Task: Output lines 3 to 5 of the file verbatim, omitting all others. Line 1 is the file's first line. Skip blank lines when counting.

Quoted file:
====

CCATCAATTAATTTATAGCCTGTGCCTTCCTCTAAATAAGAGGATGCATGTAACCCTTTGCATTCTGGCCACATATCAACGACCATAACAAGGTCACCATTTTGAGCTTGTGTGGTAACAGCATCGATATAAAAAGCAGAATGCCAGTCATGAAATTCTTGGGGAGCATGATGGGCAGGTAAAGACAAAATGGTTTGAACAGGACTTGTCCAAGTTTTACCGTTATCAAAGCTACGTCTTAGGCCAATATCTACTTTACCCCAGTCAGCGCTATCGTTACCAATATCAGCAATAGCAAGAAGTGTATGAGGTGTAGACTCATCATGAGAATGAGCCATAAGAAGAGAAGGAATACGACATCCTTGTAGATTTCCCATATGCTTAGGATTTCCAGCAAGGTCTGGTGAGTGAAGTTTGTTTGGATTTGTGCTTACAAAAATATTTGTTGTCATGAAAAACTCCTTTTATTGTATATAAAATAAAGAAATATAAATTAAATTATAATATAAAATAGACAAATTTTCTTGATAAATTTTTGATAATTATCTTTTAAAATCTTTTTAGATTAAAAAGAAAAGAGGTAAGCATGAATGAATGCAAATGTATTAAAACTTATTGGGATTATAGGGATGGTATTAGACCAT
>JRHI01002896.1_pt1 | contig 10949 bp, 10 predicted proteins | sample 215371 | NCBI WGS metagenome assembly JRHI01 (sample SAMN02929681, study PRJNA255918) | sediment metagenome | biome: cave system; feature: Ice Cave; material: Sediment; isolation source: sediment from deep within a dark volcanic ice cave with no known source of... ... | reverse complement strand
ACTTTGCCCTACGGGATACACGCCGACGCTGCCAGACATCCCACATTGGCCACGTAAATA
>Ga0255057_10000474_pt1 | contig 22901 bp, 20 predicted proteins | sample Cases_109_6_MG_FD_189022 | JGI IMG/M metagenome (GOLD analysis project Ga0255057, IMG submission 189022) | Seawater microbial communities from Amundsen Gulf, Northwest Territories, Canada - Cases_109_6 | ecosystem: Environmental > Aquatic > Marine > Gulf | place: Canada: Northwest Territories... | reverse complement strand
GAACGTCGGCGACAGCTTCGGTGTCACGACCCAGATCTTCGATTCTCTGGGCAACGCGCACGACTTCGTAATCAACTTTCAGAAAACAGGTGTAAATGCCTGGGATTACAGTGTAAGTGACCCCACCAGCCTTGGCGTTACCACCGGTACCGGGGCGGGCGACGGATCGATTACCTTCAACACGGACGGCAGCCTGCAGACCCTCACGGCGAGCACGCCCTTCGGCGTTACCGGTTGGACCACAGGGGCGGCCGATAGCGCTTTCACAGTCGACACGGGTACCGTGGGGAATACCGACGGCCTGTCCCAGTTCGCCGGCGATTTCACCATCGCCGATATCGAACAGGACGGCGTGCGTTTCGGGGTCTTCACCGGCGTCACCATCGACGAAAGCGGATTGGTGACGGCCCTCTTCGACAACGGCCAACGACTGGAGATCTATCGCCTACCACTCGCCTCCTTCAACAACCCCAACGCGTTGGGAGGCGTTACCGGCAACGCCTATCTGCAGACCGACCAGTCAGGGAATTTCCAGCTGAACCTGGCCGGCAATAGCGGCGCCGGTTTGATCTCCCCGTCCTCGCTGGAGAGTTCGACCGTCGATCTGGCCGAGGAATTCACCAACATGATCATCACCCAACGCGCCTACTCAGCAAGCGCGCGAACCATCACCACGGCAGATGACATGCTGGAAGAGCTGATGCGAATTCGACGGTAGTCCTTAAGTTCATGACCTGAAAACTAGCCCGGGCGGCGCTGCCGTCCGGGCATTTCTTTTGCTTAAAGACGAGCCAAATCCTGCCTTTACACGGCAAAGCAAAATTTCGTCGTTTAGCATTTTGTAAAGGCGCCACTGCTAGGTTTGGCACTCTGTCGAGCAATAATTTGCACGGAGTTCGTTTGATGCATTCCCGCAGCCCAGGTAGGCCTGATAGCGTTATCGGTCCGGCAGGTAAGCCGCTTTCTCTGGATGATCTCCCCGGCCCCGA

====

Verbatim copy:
ACTTTGCCCTACGGGATACACGCCGACGCTGCCAGACATCCCACATTGGCCACGTAAATA
>Ga0255057_10000474_pt1 | contig 22901 bp, 20 predicted proteins | sample Cases_109_6_MG_FD_189022 | JGI IMG/M metagenome (GOLD analysis project Ga0255057, IMG submission 189022) | Seawater microbial communities from Amundsen Gulf, Northwest Territories, Canada - Cases_109_6 | ecosystem: Environmental > Aquatic > Marine > Gulf | place: Canada: Northwest Territories... | reverse complement strand
GAACGTCGGCGACAGCTTCGGTGTCACGACCCAGATCTTCGATTCTCTGGGCAACGCGCACGACTTCGTAATCAACTTTCAGAAAACAGGTGTAAATGCCTGGGATTACAGTGTAAGTGACCCCACCAGCCTTGGCGTTACCACCGGTACCGGGGCGGGCGACGGATCGATTACCTTCAACACGGACGGCAGCCTGCAGACCCTCACGGCGAGCACGCCCTTCGGCGTTACCGGTTGGACCACAGGGGCGGCCGATAGCGCTTTCACAGTCGACACGGGTACCGTGGGGAATACCGACGGCCTGTCCCAGTTCGCCGGCGATTTCACCATCGCCGATATCGAACAGGACGGCGTGCGTTTCGGGGTCTTCACCGGCGTCACCATCGACGAAAGCGGATTGGTGACGGCCCTCTTCGACAACGGCCAACGACTGGAGATCTATCGCCTACCACTCGCCTCCTTCAACAACCCCAACGCGTTGGGAGGCGTTACCGGCAACGCCTATCTGCAGACCGACCAGTCAGGGAATTTCCAGCTGAACCTGGCCGGCAATAGCGGCGCCGGTTTGATCTCCCCGTCCTCGCTGGAGAGTTCGACCGTCGATCTGGCCGAGGAATTCACCAACATGATCATCACCCAACGCGCCTACTCAGCAAGCGCGCGAACCATCACCACGGCAGATGACATGCTGGAAGAGCTGATGCGAATTCGACGGTAGTCCTTAAGTTCATGACCTGAAAACTAGCCCGGGCGGCGCTGCCGTCCGGGCATTTCTTTTGCTTAAAGACGAGCCAAATCCTGCCTTTACACGGCAAAGCAAAATTTCGTCGTTTAGCATTTTGTAAAGGCGCCACTGCTAGGTTTGGCACTCTGTCGAGCAATAATTTGCACGGAGTTCGTTTGATGCATTCCCGCAGCCCAGGTAGGCCTGATAGCGTTATCGGTCCGGCAGGTAAGCCGCTTTCTCTGGATGATCTCCCCGGCCCCGA